f/k/a archives . . . real opinions & real haiku

July 23, 2003

They Don’t Teach Humility in Law School

Filed under: pre-06-2006 — David Giacalone @ 4:20 pm

There’s an article posted today on the ABA Journal webpage that is destined to be hanging in a lot of law firm snack rooms.  It’s called Working Together 101: Lawyers May Have the Degree, But They Can Take a Lesson From Support Staff (dated July 24, 2003, by Stephanie Francis Ward, from the July edition of ABA Journal ).

Meant to help new associate lawyers appreciate and work more smoothly with support staff, the article has lessons that apply to all lawyers who work with nonlawyers:

The author advises:

Secretaries don’t often have advanced degrees, but they often know more about some parts of legal practice than the associates they work for. Not recognizing that is one of the biggest mistakes young lawyers make, says [Sharon Davis, a Denver-based legal staffing advisor].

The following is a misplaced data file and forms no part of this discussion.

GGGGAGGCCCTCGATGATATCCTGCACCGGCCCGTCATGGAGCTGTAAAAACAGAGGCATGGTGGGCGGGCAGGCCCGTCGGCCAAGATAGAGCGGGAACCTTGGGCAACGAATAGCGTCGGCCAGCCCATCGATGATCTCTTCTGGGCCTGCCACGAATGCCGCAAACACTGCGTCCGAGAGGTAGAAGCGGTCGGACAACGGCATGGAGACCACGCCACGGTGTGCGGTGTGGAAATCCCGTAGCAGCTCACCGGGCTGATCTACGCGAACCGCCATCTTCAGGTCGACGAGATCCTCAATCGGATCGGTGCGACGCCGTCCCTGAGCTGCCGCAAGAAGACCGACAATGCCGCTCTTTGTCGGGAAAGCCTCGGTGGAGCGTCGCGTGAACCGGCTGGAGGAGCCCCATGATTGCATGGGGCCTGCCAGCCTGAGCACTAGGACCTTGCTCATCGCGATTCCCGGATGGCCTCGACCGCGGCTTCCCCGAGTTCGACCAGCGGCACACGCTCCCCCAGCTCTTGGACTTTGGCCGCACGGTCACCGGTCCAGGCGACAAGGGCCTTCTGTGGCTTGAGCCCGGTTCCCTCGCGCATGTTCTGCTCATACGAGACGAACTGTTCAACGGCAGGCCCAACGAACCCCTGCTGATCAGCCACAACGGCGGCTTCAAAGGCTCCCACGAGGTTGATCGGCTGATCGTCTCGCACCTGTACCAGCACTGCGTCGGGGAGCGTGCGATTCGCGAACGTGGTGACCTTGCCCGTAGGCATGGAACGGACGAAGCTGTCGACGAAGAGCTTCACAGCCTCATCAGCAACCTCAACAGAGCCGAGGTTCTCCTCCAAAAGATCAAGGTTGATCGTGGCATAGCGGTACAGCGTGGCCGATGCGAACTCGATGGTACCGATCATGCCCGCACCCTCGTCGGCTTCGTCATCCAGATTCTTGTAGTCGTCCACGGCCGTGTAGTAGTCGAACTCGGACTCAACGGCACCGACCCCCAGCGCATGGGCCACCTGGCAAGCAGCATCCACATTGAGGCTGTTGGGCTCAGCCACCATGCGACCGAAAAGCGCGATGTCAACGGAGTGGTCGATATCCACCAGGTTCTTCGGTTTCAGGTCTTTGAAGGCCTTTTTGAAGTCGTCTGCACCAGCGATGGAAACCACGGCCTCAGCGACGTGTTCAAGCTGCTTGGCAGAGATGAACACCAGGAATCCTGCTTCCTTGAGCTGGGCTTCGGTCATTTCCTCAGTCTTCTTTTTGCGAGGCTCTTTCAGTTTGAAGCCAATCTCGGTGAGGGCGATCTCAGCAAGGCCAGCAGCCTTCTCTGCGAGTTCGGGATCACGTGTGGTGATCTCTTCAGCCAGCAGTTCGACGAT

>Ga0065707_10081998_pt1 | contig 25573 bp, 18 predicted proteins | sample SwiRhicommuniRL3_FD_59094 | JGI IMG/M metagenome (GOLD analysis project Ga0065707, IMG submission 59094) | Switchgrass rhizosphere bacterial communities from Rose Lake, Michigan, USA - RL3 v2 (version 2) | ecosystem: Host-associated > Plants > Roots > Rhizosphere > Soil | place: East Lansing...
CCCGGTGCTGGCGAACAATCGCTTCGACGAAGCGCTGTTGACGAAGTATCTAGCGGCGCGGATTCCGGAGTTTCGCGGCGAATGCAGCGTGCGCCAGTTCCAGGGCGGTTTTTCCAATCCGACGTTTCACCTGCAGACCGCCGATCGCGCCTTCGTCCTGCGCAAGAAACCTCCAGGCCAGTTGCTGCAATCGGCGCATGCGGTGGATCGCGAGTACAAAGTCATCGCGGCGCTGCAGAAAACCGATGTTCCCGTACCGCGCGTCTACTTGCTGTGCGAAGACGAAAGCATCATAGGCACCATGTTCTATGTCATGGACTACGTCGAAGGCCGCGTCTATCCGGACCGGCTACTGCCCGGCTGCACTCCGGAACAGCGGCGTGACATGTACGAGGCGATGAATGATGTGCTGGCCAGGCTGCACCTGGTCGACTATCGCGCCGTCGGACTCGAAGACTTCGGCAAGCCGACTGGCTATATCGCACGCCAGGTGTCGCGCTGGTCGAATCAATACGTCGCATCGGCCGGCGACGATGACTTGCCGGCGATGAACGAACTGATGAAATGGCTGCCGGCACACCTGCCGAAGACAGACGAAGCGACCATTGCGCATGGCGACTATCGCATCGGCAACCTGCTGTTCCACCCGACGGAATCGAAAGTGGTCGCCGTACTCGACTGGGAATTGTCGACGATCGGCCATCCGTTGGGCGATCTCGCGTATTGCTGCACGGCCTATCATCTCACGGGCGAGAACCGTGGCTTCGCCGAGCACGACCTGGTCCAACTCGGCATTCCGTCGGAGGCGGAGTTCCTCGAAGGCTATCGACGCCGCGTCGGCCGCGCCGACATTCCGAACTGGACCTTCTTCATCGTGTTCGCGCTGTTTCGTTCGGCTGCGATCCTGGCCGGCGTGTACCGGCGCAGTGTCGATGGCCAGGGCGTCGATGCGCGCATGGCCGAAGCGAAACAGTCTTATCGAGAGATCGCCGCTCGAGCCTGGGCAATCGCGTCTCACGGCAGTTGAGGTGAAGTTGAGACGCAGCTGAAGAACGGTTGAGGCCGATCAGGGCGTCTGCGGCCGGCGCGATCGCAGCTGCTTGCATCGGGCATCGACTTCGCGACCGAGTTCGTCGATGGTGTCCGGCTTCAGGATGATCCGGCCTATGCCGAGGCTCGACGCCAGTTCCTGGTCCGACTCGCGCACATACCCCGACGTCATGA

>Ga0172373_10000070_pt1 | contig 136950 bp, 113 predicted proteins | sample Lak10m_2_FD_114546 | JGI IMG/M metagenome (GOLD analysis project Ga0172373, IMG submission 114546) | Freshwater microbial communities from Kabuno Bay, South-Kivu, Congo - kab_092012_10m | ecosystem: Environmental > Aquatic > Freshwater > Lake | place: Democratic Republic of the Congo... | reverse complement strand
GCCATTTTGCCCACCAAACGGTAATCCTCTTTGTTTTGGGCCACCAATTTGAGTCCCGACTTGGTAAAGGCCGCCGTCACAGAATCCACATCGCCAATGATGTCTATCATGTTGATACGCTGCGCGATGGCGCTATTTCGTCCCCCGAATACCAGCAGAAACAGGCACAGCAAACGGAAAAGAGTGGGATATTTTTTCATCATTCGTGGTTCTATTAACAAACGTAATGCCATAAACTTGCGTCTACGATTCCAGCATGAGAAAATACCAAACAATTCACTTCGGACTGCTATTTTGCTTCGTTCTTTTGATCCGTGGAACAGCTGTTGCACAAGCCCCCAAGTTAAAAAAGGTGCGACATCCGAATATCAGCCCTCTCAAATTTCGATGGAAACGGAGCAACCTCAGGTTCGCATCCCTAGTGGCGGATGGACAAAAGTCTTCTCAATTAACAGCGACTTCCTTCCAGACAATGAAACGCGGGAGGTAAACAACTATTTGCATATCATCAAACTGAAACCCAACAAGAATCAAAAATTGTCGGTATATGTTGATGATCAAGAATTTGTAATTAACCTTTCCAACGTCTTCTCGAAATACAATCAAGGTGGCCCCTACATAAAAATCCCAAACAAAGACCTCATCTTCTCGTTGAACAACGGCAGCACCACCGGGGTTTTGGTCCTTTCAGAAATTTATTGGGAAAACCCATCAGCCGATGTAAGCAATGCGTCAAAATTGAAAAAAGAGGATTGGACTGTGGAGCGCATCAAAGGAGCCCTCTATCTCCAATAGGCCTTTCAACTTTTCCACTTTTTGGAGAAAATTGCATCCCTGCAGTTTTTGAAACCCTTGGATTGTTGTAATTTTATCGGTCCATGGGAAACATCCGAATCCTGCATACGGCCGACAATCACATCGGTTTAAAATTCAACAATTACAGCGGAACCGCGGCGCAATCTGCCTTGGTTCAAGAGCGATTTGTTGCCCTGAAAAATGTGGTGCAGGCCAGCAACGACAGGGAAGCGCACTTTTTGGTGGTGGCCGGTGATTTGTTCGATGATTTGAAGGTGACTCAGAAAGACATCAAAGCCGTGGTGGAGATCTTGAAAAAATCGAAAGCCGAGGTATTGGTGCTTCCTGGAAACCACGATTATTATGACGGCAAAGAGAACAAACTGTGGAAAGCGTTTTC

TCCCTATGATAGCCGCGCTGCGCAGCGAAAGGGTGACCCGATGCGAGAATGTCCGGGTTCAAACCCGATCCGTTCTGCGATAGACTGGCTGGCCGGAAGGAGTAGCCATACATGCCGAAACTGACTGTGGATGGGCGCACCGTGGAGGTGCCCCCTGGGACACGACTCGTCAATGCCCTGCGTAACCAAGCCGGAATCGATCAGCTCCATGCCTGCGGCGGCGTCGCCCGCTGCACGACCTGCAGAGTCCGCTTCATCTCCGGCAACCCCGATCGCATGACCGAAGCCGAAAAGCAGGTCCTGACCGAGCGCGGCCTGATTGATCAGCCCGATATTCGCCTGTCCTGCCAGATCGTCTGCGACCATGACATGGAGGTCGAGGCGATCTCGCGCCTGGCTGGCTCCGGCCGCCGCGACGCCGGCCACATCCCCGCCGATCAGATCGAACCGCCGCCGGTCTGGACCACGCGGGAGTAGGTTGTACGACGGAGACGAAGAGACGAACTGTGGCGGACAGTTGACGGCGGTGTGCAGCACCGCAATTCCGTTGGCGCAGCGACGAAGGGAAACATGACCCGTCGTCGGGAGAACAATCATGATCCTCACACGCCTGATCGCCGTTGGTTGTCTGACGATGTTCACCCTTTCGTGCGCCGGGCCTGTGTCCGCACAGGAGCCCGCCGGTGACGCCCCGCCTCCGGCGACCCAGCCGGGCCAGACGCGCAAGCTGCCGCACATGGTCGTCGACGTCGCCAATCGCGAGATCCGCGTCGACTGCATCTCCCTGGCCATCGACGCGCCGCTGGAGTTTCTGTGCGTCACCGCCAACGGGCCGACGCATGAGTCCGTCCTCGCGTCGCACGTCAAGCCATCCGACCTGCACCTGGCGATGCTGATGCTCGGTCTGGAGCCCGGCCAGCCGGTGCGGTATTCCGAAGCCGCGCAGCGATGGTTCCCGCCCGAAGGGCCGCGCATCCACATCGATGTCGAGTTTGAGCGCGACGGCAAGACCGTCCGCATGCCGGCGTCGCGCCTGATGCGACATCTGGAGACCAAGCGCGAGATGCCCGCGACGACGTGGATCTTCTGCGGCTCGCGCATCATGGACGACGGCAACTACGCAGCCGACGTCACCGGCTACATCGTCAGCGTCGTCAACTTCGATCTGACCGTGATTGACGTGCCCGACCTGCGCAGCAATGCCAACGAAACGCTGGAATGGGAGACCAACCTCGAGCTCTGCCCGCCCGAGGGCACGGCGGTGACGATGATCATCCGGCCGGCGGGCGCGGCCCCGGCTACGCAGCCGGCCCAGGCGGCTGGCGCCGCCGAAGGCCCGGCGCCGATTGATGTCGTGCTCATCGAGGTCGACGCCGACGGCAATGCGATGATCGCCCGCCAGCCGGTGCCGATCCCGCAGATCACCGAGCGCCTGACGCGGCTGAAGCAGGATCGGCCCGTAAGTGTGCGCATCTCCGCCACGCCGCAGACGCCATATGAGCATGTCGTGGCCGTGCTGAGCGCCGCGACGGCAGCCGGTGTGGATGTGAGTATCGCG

“Support staff knows the court rules, what needs to be filed where and what the deadlines are,” she says. “Associates have been educated through law school and passed the bar, but they still don’t know … how many copies of something you have to file with the federal court.”

Others who specialize in staff issues say secretaries can teach young lawyers a lot, if lawyers are willing to listen. If associates take the time to learn their secretaries’ strengths, the knowledge can be a big boost for young lawyers’ careers.

Sometimes associates come out of school with quite a large ego and attitude,” says Gale Jarosz, human resources director of a Seattle law firm. “I coach them that they need to leave that behind and work as a team with their secretary.”  [emphases added]

Amen.  Working as a team with the client is another important skill needed at all levels of the profession.  Lawyers need to learn to listen to what the client really wants and what the client knows that can help the lawyer do a more effective and more efficient job.   I hope the skills of cooperating and listening are getting a lot more attention now than they got when I was in law school three decades ago.  Back then, they weren’t in the curriculum at all.  And, it often shows.  Such people skills would go a long way toward improving the reputation of lawyers (inside and outside their offices).

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